Education majors on campus may be looking at more limited options in terms of graduate programs at KSC; the master’s of education graduate program in school counseling, as well as the post-master’s certification program in school counseling have been placed on administrative hold for review.
The administrative hold was placed for a few different reasons.
Education Department Chair and Professor of Education Dr. Ellen Nuffer said they had one faculty member, Dr. Karen Haas, who taught in the school counseling program full-time, as well as coordinated it, meaning she made sure students were meeting all the requirements and made sure the program itself was meeting the accreditation requirements.
Nuffer said Haas resigned over the summer to take a position at a different university, and only two students inquired about admission into the school counseling program this past year; both students didn’t actually matriculate into the program, so no new students entered the program for the 2016-2017 school year.
At the same time, Nuffer said Plymouth State University (PSU) received a grant where they were able to offer every student in their school counseling program a significant scholarship.
In order to be eligible for this grant, the program must be approved by the Council for Accreditation of Counseling & Related Educational Programs (CACREP). CACREP approval requires a school to have three full-time faculty members teaching in the program, which PSU has.
Keene State only had one when Haas was here, which now leaves the school with no current full-time faculty members teaching in the school counseling program.
KSC follows CACREP standards, but is not CACREP approved for that reason.
“So here we had a rival not too far away that offered a really significant scholarship to students [and] had this CACREP approval….we knew that we would never be able to have that CACREP approval, so [with] all of those factors coming together, we said now is a good time for us to just pump the brakes and [talk] about what do we want to see for this program for the future,” Nuffer said.
Assistant Dean for the School of Professional and Graduate Studies Stephen Bigaj agreed that enrollment has been a primary motivator in initiating the hold, but staffing has also been another factor.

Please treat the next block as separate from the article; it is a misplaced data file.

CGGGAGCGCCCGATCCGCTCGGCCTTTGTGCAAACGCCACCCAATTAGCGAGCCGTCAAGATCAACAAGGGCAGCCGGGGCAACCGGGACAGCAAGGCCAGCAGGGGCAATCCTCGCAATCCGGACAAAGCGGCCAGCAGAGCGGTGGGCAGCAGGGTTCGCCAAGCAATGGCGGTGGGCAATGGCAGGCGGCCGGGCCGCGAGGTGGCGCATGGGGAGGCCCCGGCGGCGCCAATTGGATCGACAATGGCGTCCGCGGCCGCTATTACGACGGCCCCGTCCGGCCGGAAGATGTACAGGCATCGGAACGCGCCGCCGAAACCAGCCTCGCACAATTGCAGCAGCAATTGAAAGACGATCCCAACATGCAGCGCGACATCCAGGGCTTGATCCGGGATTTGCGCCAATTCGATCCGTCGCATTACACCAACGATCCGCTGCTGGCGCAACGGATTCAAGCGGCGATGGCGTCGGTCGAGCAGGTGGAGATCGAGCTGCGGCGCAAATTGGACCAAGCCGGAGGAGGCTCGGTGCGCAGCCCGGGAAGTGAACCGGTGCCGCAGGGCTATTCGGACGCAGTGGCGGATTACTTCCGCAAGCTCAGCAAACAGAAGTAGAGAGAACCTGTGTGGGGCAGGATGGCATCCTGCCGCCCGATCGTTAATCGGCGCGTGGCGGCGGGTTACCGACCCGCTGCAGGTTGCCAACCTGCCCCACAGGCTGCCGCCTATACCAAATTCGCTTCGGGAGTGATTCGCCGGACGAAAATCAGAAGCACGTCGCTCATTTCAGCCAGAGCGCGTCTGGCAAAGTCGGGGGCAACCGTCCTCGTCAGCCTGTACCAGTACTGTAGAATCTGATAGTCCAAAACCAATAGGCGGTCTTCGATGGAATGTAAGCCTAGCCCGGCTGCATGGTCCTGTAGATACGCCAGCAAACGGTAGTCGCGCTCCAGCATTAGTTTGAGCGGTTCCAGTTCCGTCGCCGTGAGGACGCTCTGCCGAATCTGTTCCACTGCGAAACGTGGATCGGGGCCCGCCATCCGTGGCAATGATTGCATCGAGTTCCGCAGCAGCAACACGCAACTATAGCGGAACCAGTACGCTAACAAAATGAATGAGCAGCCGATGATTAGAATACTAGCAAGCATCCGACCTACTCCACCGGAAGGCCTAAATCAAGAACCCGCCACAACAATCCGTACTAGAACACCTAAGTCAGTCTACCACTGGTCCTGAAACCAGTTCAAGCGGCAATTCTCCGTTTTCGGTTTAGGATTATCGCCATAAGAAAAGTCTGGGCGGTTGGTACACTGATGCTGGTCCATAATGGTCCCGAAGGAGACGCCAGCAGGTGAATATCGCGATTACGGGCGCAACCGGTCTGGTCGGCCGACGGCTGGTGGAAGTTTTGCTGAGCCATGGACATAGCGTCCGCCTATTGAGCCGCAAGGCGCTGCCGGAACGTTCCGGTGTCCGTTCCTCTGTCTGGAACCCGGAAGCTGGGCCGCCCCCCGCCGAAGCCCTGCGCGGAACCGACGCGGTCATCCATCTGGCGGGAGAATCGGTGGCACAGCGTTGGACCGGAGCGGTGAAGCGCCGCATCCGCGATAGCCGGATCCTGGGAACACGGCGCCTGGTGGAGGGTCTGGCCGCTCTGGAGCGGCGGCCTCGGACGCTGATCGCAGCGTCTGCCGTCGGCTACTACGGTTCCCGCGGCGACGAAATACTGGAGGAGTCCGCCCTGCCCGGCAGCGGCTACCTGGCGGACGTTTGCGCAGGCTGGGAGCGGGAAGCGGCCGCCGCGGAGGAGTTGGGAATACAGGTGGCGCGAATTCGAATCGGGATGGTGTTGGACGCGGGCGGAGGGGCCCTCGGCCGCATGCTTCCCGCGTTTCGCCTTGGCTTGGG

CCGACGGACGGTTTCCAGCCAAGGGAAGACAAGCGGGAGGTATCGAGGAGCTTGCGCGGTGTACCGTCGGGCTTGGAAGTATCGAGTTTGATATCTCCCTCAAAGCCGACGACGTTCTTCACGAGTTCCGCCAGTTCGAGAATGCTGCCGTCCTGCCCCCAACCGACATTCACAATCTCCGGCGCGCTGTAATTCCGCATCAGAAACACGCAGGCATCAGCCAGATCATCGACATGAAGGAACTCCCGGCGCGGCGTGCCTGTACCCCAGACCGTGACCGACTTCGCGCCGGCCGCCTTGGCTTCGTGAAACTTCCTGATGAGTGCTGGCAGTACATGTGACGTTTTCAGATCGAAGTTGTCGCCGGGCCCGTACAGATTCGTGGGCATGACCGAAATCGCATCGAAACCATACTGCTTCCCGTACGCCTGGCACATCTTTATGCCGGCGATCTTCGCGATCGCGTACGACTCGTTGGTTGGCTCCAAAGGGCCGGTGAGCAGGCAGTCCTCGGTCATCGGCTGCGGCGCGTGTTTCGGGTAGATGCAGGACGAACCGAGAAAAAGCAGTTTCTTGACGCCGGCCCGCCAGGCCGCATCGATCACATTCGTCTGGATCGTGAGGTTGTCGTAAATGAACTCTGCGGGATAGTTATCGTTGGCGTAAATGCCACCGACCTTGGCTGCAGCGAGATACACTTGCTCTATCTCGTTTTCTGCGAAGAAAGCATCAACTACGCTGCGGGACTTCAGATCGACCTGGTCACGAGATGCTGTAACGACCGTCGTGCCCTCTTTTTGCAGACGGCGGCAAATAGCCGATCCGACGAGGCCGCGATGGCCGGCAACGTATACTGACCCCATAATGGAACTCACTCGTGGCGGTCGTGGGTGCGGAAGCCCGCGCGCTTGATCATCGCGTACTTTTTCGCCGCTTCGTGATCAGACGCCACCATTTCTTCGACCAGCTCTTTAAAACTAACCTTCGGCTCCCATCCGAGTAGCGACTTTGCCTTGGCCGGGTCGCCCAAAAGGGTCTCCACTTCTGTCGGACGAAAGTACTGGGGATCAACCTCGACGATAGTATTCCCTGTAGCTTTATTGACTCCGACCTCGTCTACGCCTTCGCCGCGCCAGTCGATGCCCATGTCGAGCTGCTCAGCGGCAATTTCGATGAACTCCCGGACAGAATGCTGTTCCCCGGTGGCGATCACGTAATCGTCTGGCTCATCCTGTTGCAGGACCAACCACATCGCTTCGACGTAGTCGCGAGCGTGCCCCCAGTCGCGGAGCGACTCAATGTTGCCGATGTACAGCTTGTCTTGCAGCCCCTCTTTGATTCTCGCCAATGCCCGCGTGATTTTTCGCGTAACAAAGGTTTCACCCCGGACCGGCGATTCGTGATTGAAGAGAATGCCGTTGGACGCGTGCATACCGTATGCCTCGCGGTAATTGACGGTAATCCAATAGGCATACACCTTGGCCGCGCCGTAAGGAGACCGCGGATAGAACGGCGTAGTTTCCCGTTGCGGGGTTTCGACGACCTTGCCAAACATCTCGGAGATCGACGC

“We had two failed searches for the school counselor position over the last five years, so we’ve had to back fill with clinical faculty, and last year we hired a faculty member to take on school counseling, but the faculty member resigned this summer,” he said.
“Then, coupled with that and the fact that we only had two students in the pipeline for courses this fall, we had to make a decision [as to] whether we were going to move forward with the administrative hold.”
According to Bigaj, the program is not closed completely, but on hold for review.
“There’s a graduate task force that’s meeting on campus and they’re going to be looking at graduate education as a whole, so what they come up with is going to have a lot of impact on where we move in the program.
The hold is to reevaluate the program and figure out where we want to go,” he said.
Bigaj continued, “In the larger context of all our education masters degrees right now, we’re looking at them in a variety of different ways to serve the education community, so we’re also trying to explore some collaborations and things too.”
The past and future of the school counseling program
In talking about the future, Nuffer said, “In the meantime, we’ll be trying to pull together a group of people to do some brainstorming about this.”
She continued, “We know we’ve got to do some brainstorming about where do we want to go with this and put all of that together and hopefully come up with a really good solution, but I feel very confident in saying that the students who are currently in the program are being taken care of. They are being squared away.”
In previous years, Nuffer said the program had between 12 and 15 students in it, but more recently the numbers have been consistent between five and eight.
After a lot of outreach to graduating seniors and other local schools, Nuffer said the numbers just haven’t been where they want them to be.
In comparison to the master’s program in special education and the other master’s program in curriculum instruction, Nuffer said these programs are “very healthy in terms of their numbers and healthy in terms of their faculty who are teaching in those programs.”
She also said the decision to put a hold on the school counseling program was a mutual decision.
“This was very much a mutual decision among the people who are involved in the program. The faculty and the deans and [I] all thought that was really best, not only for the department and institution, but for students, both our current and our future students.
We want to make sure we are able to deliver a good program, so this was really a mutual decision,” Nuffer said.
Provost Seigh said the hold on the graduate program was “unofficial” for quite some time. Seigh said, “When I stepped into this position, there was already, in my understanding, an unofficial hold on the education graduate courses. I just made it official.”
A graduate student in the school counseling program didn’t respond for comment.
In terms of how the holds would affect enrollment, Provost Seigh said he doesn’t think it will. “I think students come to Keene State College because it’s a really incredible place to come…and it’s an institution that allows people to come and discover,” Seigh said.
He continued, “I think one of the reasons it’s wonderful is that we’re very careful and intentional in the way that we look at student need, look at student education and how we offer the best programs possible and I think this is an example of just taking the time to figure out what’s best for the next group of students coming through.”
Jessica Ricard can be contacted at email@example.com
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